In the motion to vacate now before us, however, Gray argues first that the trial court's failure to grant him a severance was an abuse of discretion, and that the admission of Russo's out-of-court statement implicating Gray amounted to a violation of Gray's Sixth Amendment right to confront the witnesses against him. The government responds, and we agree, that the question of severance does not ordinarily constitute error of significant magnitude to justify vacating a sentence under 28 U.S.C.A. § 2255. However, Bruton demonstrates that under circumstances like those of the case before us, the issue is no longer simply a question of the discretion of the trial judge in refusing a severance. Rather, the issue is focused on what takes place during such a non-severed trial. On that approach, the receipt of this out-of-court evidence over timely objection orbits to a constitutional apogee within the thrust of § 2255.

6

The situation in Bruton was basically identical with that presented here. The complaining defendant there was convicted at a joint trial in which a co-defendant's out-of-court confession inculpating the defendant was admitted, and the jury was given limiting instructions that this confession was to be disregarded in determining the guilt or innocence of the defendant. Quite aware that it was reaching factual-psychological judgments contrary to its earlier, but recent, Delli Paoli v. United States, 1957, 352 U.S. 232, 77 S.Ct. 294, 1 L.Ed.2d 278, the Supreme Court held that "because of the substantial risk that the jury, despite instructions to the contrary, looked to the incriminating extrajudicial statements in determining petitioner's guilt, admission of [the co-defendant's] confession in this joint trial violated petitioner's right of cross-examination secured by the Confrontation Clause of the Sixth Amendment". 391 U.S. at 126, 88 S.Ct. at 1622, 20 L.Ed.2d at 479. If true in Bruton, it is equally true in this case that "the introduction of [the co-defendant's] confession added substantial, perhaps even critical, weight to the Government's case in a form not subject to cross-examination, since [the co-defendant] did not take the stand." Id. at 128, 88 S.Ct. at 1623, 20 L.Ed.2d at 480.4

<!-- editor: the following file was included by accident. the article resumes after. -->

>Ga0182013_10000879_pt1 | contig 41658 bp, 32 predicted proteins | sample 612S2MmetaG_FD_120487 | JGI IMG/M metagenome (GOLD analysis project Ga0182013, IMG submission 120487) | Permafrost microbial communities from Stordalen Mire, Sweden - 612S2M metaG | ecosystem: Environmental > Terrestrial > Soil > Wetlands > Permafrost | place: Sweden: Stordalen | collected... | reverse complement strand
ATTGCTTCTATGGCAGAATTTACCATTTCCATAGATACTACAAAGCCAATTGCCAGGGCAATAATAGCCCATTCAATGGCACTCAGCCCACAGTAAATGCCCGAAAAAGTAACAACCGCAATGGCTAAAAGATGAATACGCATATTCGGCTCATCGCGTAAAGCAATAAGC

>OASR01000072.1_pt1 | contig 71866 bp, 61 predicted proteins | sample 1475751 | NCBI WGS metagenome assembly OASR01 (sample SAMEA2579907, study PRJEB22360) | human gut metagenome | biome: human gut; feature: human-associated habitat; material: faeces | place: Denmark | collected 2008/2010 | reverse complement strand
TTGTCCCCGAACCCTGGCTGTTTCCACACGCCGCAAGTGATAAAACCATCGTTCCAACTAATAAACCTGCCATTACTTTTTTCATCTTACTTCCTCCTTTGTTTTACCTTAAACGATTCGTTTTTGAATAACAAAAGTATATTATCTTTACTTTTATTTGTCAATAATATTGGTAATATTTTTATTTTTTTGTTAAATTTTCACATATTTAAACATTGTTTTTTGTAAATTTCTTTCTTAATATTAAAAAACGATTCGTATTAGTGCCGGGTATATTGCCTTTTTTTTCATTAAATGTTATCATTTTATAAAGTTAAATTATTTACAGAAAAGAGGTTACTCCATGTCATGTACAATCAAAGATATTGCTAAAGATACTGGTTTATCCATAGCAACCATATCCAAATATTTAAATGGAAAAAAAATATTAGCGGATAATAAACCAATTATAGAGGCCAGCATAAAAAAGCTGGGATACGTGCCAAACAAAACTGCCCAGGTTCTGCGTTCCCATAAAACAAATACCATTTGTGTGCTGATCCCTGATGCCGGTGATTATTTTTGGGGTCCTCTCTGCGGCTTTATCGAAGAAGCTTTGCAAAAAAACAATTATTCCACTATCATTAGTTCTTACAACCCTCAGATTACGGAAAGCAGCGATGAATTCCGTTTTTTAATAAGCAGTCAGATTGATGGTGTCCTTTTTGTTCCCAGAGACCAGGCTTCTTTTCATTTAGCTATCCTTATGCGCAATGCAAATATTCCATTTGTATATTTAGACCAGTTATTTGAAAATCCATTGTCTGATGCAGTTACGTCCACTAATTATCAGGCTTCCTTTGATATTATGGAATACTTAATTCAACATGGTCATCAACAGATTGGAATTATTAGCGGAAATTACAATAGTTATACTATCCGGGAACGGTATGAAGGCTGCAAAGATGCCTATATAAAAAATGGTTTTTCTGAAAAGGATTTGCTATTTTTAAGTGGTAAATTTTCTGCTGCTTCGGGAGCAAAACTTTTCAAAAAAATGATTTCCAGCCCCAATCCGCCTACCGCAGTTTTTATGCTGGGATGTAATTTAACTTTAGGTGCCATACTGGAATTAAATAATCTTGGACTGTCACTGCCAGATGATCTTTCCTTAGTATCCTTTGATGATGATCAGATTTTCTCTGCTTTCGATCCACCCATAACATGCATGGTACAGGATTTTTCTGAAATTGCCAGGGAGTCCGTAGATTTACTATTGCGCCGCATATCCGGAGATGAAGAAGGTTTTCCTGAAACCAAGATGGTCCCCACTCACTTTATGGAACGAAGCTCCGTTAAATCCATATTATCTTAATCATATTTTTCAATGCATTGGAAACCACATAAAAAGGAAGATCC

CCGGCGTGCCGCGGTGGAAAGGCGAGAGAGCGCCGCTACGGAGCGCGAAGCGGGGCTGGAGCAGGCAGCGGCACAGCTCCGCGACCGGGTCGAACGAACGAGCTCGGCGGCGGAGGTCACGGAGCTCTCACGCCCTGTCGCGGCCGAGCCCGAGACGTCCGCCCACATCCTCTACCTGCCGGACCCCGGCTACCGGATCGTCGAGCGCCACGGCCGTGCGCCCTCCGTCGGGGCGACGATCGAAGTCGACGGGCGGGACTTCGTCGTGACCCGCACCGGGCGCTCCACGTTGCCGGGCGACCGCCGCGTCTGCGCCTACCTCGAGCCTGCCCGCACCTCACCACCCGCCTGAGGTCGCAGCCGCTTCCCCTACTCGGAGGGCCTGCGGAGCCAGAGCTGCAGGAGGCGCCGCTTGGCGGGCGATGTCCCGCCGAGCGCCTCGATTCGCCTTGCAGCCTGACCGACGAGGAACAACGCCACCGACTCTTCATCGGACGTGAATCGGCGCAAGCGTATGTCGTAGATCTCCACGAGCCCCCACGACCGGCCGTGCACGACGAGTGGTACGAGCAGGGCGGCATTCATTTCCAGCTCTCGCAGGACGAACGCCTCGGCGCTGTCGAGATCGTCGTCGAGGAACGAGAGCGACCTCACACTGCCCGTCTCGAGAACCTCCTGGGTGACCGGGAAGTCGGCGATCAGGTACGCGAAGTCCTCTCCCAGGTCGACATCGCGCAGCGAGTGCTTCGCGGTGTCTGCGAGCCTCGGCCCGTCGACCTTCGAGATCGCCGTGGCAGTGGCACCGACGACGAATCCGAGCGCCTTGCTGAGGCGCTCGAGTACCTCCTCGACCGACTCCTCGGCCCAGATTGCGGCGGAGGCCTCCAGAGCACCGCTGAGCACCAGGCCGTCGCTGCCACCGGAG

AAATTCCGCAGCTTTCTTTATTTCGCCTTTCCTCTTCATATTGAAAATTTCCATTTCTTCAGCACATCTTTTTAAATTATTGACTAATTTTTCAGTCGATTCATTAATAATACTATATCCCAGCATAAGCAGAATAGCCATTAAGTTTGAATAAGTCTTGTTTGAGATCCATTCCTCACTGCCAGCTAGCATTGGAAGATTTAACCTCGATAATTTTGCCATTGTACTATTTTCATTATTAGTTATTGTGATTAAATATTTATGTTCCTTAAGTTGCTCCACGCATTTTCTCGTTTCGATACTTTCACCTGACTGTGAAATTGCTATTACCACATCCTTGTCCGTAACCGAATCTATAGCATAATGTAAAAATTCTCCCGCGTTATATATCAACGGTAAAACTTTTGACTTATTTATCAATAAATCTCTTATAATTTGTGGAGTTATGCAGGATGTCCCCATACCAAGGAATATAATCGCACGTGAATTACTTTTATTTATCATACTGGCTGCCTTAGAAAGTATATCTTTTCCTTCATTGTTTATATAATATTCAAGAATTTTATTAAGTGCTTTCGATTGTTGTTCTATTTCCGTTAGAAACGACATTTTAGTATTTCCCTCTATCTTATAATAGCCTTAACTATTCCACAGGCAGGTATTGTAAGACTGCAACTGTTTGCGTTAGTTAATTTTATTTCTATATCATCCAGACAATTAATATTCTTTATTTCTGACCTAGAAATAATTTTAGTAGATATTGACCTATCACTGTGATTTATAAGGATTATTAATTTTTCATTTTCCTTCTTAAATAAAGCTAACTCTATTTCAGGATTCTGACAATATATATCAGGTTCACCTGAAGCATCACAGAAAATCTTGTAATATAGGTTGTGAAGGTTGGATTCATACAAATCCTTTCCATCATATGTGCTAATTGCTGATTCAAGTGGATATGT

7

In summary, we hold that under Bruton v. United States, supra, Gray was denied his constitutional right to cross-examination, secured by the Confrontation Clause of the Sixth Amendment. Consequently, the motion to vacate the conviction must be granted.5

8

Reversed and remanded.

Notes:

1

28 U.S.C.A. § 2255

2

Gray v. United States, 5 Cir., 1965, 340 F.2d 321

3

Gray also claimed error in the charge. This court's decision took the form of a terse statement that neither the complaint about the evidence or the charge "[had] enough merit to warrant discussion." 340 F.2d at 321

4

Appellant's challenge to his conviction by this motion to vacate is not in any way foreclosed by notions of waiver. Counsel's trial objections to the admissibility of the evidence in question indicated his concern for the damaging nature of the testimony, even though the objections were not sustainable on the grounds offered. At the time of Gray's trial, the case of Delli Paoli v. United States, 1957, 352 U.S. 232, 77 S.Ct. 294, 1 L.Ed.2d 278, upholding the procedure used in Gray's trial, was still on the books. Certainly Gray's counsel could not be faulted for failing to make a Sixth Amendment objection to the admission of the evidence. Cf. Grosso v. United States, 1968, 390 U.S. 62, 88 S.Ct. 709, 19 L.Ed.2d 906

5

Because we have disposed of this case on the basis of Gray's first contention, we intimate no judgment on his remaining claims